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WTI Leads Losses on Storage Fears

WTI Leads Losses on Storage FearsWTI Leads Losses on Storage Fears

Oil prices fell on Monday on signs that worldwide oil storage is filling rapidly, raising concerns that production cuts will not be fast enough to fully offset the collapse in demand from the coronavirus pandemic.
US oil futures led losses on fears that storage at Cushing, Oklahoma, could reach full capacity soon. US crude inventories rose to 518.6 million barrels in the week to April 17, near an all-time record of 535 million barrels set in 2017, CNBC reported.
US West Texas Intermediate June futures fell $1.49, or 8.8%, to $15.45 a barrel, while Brent crude was down 44 cents, or 2.1%, at $21.00 a barrel.
Oil futures marked their third straight week of losses last week — and have fallen for eight of the past nine — with Brent ending down 24% and WTI off around 7%.
Retail investors were caught off guard last week when the May WTI contract plunged into negative territory for the first time ever two days before expiry as financial traders scrambled to avoid having to take delivery of oil.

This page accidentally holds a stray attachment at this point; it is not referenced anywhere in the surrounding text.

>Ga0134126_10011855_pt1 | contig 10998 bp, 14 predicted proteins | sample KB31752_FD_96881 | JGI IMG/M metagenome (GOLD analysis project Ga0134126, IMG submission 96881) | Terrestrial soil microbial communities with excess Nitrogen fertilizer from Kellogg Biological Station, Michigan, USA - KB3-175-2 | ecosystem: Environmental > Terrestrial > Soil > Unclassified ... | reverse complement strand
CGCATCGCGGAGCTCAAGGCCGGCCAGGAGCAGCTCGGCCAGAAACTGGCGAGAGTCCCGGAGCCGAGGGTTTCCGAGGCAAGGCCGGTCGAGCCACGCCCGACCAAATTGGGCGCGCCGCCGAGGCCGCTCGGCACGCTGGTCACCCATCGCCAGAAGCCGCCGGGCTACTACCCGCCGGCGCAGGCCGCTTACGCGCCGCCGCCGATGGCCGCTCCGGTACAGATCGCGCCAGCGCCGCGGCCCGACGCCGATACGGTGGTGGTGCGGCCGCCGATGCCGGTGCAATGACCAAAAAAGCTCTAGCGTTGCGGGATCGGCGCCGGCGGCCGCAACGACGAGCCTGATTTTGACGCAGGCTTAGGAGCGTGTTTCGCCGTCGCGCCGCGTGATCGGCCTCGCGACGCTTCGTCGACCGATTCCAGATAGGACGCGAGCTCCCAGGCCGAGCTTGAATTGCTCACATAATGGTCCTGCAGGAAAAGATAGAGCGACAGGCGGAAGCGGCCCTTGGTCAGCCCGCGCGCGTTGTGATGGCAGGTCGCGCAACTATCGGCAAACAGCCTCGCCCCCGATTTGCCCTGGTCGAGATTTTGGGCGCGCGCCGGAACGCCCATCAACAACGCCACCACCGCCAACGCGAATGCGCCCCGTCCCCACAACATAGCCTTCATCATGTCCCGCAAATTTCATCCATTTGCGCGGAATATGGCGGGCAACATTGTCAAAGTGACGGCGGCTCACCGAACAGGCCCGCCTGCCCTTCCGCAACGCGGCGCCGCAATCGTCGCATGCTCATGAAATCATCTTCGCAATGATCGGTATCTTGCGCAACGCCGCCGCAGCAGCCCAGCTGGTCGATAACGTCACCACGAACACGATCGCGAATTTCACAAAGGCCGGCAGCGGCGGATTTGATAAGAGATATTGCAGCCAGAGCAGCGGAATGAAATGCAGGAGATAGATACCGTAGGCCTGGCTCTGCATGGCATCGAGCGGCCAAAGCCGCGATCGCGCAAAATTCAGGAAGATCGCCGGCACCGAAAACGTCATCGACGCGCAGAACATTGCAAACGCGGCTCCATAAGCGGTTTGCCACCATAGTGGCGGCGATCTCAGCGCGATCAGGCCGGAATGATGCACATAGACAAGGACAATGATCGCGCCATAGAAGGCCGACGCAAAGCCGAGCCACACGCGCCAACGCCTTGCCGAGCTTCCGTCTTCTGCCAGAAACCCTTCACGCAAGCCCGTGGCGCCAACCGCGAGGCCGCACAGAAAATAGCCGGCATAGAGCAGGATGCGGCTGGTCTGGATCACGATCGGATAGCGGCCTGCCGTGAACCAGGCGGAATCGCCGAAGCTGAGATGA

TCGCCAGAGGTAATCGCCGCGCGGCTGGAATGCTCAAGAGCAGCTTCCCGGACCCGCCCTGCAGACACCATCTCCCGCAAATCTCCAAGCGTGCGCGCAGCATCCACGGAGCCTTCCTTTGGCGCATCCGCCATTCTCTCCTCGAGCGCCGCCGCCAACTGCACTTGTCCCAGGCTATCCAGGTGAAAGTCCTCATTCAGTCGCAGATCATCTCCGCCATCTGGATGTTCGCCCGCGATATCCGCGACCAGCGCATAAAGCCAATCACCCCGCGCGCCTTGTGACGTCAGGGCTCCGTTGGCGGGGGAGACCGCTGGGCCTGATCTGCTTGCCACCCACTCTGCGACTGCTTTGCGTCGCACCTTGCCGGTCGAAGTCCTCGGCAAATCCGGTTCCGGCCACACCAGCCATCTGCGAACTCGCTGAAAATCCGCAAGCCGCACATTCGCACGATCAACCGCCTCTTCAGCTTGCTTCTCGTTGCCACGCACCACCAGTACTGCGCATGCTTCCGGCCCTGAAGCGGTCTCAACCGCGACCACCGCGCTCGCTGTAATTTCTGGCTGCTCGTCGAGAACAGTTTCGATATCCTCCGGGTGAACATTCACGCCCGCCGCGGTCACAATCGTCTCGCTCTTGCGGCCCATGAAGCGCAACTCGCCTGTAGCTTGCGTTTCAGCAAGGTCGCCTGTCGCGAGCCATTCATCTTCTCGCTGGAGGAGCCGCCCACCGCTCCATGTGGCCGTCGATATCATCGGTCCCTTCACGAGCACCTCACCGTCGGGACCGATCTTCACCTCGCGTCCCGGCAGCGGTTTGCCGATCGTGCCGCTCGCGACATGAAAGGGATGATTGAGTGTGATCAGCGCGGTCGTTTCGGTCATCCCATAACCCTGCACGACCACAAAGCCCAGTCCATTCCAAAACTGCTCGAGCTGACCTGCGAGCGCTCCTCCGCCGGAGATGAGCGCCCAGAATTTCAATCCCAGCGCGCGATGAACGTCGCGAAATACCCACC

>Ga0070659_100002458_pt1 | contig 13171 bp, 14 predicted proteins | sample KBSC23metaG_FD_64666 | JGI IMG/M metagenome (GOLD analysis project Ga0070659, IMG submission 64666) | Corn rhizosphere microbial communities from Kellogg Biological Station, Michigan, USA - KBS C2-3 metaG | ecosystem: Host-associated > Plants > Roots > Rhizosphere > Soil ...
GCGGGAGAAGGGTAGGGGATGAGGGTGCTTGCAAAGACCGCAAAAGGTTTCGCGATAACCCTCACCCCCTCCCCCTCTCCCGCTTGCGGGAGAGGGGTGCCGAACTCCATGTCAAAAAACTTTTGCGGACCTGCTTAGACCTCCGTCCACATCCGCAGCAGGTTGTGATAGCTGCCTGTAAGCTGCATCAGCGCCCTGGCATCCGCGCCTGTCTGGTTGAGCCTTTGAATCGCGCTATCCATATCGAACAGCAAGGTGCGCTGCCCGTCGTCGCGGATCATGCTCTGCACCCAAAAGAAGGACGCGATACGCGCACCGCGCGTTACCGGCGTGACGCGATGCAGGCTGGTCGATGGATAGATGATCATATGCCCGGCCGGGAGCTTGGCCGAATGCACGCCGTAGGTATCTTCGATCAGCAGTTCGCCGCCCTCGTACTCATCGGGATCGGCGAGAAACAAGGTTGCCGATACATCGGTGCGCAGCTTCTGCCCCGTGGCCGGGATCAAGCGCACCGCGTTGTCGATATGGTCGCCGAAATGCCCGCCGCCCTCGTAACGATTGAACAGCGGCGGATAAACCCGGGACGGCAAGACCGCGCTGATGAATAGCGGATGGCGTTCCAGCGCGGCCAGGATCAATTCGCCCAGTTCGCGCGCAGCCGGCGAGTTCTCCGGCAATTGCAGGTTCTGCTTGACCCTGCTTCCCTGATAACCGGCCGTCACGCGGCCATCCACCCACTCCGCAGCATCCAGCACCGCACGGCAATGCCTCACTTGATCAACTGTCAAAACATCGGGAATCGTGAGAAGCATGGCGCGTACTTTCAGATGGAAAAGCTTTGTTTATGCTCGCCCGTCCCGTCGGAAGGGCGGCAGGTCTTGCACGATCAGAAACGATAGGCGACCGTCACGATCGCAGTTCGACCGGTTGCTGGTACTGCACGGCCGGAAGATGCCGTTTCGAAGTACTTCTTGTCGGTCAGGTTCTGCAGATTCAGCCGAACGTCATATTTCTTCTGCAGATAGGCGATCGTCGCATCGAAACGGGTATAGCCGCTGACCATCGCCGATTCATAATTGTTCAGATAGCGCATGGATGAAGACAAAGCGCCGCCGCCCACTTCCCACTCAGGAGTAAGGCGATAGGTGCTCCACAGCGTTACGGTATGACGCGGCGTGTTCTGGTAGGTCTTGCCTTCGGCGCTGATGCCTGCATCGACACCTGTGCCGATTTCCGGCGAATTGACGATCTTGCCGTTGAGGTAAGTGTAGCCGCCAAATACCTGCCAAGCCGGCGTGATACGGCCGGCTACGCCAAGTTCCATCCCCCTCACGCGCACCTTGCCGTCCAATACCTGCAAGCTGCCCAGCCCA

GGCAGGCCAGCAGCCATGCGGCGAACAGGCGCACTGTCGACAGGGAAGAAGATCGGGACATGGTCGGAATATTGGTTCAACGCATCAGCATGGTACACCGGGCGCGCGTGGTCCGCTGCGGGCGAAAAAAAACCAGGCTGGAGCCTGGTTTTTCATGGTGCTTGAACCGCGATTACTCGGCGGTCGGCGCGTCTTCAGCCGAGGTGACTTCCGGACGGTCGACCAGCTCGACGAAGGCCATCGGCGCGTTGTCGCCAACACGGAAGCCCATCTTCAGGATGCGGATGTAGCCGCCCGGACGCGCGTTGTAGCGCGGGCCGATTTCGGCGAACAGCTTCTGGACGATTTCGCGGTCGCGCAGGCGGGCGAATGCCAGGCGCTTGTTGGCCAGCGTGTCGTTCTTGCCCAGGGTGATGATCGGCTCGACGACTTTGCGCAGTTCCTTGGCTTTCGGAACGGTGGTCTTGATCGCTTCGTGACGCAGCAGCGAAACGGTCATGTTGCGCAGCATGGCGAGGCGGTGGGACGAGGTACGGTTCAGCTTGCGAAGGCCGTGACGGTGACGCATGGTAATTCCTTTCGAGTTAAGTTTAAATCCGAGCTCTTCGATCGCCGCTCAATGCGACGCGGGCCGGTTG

The June WTI contract’s price fall may have been triggered by investors moving to later months to avoid a similar fate, said Tony Nunan, a senior risk manager at Mitsubishi Corp in Tokyo.
“Anybody who has had length who doesn’t have storage contracts has either closed their positions in June or rolled far forward ... because it’s suicide to carry a position into the close after seeing what happened last month,” he said. 

 

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